Abnormal levels of hormones during menopause can wreak havoc and have a negative impact not only on the person suffering from such a condition, but also to the people who are near and dear. Mood swings, are one of many symptoms of hormonal imbalances. Remember the classic old horror film, “Dr. Jekyl and Mr. Hyde?” Dr. Jekyl is a scientist who drinks one of his potions and is then transformed from neighborhood nice guy into a raging half man half beast. A beast that’ll go ape on anyone or anything in his way.
Perhaps, this describes your mood swings where one moment you feel happy and confident and the next it’s all gloom and doom. It’s important to have an understanding of the root cause of any hormonal imbalance, including what approach to take. If any unusual symptoms have lasted beyond eight weeks, it’s a good idea to seek professional help from a reliable source (typically an endocrinologist). An endocrinologist can give you the present status of your hormone levels so you have a proper baseline of what’s going on in your body. This knowledge will enable you to explore the safest and best options to reclaim your hormonal health. In many cases, lifestyle changes can make an incredible difference.
#1 Consistent Weight Gain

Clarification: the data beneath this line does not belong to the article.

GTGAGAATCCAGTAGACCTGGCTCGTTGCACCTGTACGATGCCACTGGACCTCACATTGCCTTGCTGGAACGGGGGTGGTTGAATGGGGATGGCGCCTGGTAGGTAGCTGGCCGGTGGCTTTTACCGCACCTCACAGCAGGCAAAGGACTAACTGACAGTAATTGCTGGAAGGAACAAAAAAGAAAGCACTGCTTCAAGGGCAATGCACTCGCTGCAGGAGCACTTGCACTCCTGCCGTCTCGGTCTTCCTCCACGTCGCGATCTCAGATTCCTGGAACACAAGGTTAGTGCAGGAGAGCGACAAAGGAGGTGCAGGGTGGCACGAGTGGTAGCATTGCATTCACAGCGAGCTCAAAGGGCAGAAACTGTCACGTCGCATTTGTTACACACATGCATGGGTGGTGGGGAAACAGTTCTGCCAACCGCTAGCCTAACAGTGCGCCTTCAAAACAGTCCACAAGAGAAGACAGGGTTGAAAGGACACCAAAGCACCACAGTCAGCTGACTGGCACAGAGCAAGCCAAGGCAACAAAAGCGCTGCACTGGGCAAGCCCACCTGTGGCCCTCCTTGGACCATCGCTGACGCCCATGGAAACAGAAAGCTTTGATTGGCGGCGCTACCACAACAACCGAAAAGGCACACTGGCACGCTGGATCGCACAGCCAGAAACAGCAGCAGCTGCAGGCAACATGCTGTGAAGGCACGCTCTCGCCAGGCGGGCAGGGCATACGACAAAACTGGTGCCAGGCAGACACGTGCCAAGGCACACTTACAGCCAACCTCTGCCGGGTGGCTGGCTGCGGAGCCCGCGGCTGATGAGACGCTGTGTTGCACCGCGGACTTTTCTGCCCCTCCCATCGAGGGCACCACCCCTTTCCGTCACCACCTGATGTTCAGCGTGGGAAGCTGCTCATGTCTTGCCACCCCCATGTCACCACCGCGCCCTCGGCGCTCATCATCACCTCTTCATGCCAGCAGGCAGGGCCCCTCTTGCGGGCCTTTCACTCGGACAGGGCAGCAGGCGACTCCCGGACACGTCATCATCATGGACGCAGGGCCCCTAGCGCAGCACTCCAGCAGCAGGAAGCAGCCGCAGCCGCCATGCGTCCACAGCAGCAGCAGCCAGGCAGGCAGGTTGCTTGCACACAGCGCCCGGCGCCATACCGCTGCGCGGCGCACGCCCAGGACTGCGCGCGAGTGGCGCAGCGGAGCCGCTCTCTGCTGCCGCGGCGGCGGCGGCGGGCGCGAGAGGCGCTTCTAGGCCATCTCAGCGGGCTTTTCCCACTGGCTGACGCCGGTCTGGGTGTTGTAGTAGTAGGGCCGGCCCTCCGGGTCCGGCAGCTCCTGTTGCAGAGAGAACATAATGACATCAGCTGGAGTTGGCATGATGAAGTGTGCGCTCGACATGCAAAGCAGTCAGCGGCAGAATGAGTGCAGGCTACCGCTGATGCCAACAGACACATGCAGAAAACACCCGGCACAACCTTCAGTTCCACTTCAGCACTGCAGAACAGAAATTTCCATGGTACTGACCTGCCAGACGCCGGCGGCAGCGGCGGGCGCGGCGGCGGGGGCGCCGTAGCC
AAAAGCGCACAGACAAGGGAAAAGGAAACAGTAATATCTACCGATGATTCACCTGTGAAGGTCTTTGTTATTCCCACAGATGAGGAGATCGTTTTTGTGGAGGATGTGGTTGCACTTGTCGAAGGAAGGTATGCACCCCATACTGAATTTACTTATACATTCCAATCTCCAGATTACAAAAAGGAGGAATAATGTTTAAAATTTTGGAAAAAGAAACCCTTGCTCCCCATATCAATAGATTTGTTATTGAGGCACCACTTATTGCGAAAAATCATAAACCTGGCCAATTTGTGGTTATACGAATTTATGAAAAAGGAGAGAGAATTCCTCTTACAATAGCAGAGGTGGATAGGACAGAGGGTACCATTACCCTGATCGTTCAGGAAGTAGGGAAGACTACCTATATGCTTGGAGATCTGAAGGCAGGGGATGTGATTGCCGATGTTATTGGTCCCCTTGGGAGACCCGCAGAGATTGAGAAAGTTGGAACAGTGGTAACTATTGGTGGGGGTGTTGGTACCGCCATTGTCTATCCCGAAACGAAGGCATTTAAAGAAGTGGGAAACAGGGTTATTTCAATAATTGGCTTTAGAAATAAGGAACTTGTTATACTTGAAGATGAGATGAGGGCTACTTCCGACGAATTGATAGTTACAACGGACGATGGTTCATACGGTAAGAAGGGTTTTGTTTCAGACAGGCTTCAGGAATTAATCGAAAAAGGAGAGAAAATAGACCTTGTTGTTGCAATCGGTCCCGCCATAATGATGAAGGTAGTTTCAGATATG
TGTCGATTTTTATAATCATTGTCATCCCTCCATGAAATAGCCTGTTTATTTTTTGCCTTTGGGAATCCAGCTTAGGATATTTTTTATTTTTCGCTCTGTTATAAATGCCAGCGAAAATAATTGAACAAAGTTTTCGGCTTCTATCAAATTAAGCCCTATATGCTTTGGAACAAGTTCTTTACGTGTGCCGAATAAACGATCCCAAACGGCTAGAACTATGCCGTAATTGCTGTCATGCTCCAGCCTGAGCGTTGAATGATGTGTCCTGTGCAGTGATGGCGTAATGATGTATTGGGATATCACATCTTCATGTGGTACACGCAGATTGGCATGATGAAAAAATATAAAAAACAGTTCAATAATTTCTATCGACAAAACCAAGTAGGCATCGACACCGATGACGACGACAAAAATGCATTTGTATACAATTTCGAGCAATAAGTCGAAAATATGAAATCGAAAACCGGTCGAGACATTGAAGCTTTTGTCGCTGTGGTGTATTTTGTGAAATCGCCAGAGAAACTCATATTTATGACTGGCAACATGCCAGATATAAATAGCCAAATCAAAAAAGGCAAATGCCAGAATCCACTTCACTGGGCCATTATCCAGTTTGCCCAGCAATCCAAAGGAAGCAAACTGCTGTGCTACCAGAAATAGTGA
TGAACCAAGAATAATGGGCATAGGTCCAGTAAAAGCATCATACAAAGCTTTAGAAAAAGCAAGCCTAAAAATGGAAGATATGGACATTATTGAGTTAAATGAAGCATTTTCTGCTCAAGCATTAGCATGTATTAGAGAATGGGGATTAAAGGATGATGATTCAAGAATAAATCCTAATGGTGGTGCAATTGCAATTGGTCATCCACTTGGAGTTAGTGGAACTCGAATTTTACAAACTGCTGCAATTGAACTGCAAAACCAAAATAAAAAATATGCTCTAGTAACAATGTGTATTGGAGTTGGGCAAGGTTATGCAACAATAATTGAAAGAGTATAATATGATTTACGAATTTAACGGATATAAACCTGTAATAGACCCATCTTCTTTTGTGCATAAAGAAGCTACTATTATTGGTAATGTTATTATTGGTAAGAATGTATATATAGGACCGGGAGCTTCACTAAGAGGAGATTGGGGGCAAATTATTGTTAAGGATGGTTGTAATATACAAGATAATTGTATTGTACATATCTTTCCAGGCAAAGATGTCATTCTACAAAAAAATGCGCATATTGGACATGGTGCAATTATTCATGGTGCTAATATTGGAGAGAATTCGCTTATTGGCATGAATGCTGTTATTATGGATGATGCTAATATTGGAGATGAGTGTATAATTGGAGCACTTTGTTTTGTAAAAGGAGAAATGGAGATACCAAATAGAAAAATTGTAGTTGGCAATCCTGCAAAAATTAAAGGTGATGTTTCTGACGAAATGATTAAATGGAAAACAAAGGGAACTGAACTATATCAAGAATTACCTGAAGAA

Are you engaged in a strict diet and exercise routine, but don’t see any positive changes? There are many possible reasons, but if you’re packing on the pounds in spite of your disciplined efforts, there’s a strong chance it could be a hormonal imbalance. Your metabolism dictates how much weight you will lose and if your hormones are out of order, it negatively impacts your metabolic furnace. During menopause, fat storage is more common, especially in the midsection, which makes this area harder to tone. Not impossible at all, but that’s another blog post where I will discuss why it’s essential for women in menopause to build muscle. Muscle is more metabolically active tissue that burns fat, gives your body shape and increases your confidence just to list a few of the many benefits.
#2 Desire to Eat More
Another sign of a hormonal imbalance is your appetite can increase. Even after a full course dinner, there’s a strong desire to raid the refrigerator in pursuit of last nights’ left overs. Pushing your plate away feels like some herculean effort. Will power? Gone. “What’s happening to me?” you ask. During menopause, there’s an increase in the appetite stimulating hormone ghrelin, and there’s a decrease of the hormone, leptin, which is responsible for the feeling of fullness after you eat. Menopause, in an odd way, is like having a second adolescence minus the pimples. In addition to persistent hunger, you may also have some unusual cravings similar to pregnancy. When I was pregnant, I craved lemons and steak. I think the pickles and ice cream idea comes from Hollywood movies. I never knew anyone that ate that during their pregnancy. The desire to eat more doesn’t describe all women who go through menopause, but it can affect a good percentage. Look for future blogs about how to balance ghrelin and leptin and get control of your appetite.
#3 Lack of Sex Drive